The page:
3. The assembly of claim 1, wherein the sensor produces an electrical voltage responsive to the pressure, the voltage having a magnitude indicative of a magnitude of the pressure.

4. The assembly of claim 1, wherein the sensor generates an electric field and detects when the object is close enough to the sensitive portion to at least partially interrupt the electric field, the sensor providing the output responsive to the object at least partially interrupting the electric field.

5. The assembly of claim 4, wherein the sensor comprises at least one cell for generating the electric field and a dielectric substrate on at least one side of the cell facing toward the object.

6. The assembly of claim 5, comprising a plurality of the cells arranged to provide a sensing area over the entire sensitive portion.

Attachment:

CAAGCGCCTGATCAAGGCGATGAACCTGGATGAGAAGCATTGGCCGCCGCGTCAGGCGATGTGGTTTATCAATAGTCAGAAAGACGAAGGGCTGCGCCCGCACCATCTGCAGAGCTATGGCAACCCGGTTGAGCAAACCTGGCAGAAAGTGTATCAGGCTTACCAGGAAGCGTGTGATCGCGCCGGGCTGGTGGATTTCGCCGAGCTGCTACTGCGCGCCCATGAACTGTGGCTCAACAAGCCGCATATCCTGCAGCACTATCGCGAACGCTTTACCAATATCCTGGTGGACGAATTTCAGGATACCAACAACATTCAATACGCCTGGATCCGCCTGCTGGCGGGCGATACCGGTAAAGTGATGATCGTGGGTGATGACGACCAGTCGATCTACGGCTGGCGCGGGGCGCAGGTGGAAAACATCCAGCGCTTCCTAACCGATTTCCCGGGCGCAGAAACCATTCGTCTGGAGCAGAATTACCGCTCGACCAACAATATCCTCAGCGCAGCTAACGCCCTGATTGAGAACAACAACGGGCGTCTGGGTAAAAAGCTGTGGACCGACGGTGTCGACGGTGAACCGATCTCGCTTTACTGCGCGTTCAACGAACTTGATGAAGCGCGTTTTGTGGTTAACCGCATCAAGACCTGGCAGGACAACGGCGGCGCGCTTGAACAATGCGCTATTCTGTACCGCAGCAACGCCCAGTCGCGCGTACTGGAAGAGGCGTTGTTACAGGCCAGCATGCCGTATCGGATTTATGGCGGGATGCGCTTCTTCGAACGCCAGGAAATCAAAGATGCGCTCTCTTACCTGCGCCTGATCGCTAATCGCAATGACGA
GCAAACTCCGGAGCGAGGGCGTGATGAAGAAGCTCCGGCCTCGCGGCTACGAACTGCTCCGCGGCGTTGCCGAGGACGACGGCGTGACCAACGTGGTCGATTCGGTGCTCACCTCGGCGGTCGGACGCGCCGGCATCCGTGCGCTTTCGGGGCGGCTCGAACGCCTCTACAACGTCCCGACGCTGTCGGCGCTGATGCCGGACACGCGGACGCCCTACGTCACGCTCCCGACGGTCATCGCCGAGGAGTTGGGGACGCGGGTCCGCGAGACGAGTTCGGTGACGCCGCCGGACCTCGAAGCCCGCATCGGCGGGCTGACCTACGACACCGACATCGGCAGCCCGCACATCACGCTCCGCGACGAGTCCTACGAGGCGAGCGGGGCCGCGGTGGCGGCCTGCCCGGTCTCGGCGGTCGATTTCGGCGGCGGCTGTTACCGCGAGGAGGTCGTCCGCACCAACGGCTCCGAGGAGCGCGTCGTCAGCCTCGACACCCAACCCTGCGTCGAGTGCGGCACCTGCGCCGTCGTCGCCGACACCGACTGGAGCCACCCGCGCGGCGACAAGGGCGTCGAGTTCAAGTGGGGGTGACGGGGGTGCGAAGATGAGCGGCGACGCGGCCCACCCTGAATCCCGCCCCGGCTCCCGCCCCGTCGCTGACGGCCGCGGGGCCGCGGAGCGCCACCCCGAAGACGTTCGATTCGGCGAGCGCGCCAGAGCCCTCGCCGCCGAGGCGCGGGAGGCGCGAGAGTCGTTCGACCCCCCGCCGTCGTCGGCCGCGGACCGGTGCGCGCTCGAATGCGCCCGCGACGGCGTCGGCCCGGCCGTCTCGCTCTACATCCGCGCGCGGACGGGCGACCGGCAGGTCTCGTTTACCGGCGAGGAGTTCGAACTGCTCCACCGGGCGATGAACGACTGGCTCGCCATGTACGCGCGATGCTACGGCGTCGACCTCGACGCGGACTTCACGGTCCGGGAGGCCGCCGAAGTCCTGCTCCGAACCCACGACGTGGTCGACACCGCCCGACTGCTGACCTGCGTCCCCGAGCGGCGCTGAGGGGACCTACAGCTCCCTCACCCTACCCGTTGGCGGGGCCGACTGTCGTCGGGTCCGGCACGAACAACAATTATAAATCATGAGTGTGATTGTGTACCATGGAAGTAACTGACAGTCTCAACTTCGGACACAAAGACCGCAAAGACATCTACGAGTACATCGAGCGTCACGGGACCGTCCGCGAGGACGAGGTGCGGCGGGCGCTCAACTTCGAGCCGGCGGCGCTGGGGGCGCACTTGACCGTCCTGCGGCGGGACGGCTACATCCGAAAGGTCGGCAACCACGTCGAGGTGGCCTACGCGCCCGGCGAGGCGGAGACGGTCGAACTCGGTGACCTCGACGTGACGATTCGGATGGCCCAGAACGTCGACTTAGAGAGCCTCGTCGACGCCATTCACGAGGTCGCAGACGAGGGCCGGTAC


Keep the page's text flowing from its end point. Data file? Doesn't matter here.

7. The assembly of claim 1, wherein the controller determines if the door panel is moving between open and closed positions when the sensor provides the output and the controller provides a warning that the object should be moved away from the sensitive portion prior to initiating automatic door movement; or stops the door from moving for a predetermined amount of time or until the sensor output changes.

8. The assembly of claim 1, wherein the sensitive portion includes an edge of the door panel.

9. The assembly of claim 1, wherein the sensitive portion includes a planar surface oriented parallel to a direction of the door panel movement as the door panel automatically moves.